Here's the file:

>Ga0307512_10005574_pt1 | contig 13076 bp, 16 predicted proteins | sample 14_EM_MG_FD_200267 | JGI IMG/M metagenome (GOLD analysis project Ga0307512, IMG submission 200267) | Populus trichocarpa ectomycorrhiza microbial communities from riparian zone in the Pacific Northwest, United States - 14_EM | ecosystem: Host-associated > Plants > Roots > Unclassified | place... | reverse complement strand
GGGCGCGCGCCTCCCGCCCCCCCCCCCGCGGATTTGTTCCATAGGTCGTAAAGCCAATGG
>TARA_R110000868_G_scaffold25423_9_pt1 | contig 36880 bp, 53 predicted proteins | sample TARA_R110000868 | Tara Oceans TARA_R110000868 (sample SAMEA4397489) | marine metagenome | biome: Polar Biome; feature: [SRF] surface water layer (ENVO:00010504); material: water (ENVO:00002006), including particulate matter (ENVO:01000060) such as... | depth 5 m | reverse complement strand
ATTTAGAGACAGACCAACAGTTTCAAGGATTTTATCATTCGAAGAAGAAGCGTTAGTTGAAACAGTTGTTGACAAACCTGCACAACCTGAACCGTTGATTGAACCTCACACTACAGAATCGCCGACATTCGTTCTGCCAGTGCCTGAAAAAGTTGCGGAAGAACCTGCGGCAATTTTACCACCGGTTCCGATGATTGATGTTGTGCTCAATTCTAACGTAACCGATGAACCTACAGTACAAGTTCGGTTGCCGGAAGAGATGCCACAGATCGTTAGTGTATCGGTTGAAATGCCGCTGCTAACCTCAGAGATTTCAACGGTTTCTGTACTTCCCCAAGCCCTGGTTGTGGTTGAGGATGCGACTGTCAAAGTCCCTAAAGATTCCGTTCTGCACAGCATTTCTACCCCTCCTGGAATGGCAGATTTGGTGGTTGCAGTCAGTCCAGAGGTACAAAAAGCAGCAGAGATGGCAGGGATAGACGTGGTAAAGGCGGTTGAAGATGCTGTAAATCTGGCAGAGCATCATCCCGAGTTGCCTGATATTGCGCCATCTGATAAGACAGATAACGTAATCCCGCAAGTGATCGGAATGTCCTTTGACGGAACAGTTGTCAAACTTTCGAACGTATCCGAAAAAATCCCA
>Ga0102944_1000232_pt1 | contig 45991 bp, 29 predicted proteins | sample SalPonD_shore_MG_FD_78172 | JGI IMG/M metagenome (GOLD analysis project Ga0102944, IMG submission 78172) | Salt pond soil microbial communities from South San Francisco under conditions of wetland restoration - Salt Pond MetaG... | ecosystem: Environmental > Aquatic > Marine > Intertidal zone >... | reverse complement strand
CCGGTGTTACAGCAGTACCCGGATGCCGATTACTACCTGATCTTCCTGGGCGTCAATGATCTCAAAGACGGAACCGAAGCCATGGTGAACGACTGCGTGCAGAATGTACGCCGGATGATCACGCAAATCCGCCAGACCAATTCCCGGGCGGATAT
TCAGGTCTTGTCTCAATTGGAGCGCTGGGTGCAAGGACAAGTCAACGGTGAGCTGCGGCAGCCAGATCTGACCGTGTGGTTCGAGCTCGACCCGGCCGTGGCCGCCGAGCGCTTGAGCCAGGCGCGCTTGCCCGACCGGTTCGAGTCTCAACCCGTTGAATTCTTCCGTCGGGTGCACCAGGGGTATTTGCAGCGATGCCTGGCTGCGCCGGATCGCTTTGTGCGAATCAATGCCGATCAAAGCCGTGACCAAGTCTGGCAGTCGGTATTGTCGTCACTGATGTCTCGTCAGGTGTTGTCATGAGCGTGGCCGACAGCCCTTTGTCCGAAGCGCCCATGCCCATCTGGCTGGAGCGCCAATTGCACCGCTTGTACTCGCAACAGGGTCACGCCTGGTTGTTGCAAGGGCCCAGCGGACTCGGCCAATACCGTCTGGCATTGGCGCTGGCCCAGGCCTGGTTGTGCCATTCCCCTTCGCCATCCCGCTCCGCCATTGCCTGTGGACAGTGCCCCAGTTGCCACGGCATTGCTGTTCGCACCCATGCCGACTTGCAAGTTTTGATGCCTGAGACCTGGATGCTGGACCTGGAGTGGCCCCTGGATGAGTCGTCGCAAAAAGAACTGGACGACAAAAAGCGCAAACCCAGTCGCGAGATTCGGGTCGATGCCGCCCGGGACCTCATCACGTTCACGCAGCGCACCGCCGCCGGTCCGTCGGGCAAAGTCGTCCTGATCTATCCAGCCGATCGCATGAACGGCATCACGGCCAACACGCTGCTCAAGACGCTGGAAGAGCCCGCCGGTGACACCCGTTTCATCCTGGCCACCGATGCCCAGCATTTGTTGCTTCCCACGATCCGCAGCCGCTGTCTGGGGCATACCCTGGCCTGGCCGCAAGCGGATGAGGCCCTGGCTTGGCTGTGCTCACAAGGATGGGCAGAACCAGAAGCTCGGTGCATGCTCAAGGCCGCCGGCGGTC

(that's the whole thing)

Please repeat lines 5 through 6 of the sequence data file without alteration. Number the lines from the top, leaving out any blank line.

>Ga0102944_1000232_pt1 | contig 45991 bp, 29 predicted proteins | sample SalPonD_shore_MG_FD_78172 | JGI IMG/M metagenome (GOLD analysis project Ga0102944, IMG submission 78172) | Salt pond soil microbial communities from South San Francisco under conditions of wetland restoration - Salt Pond MetaG... | ecosystem: Environmental > Aquatic > Marine > Intertidal zone >... | reverse complement strand
CCGGTGTTACAGCAGTACCCGGATGCCGATTACTACCTGATCTTCCTGGGCGTCAATGATCTCAAAGACGGAACCGAAGCCATGGTGAACGACTGCGTGCAGAATGTACGCCGGATGATCACGCAAATCCGCCAGACCAATTCCCGGGCGGATAT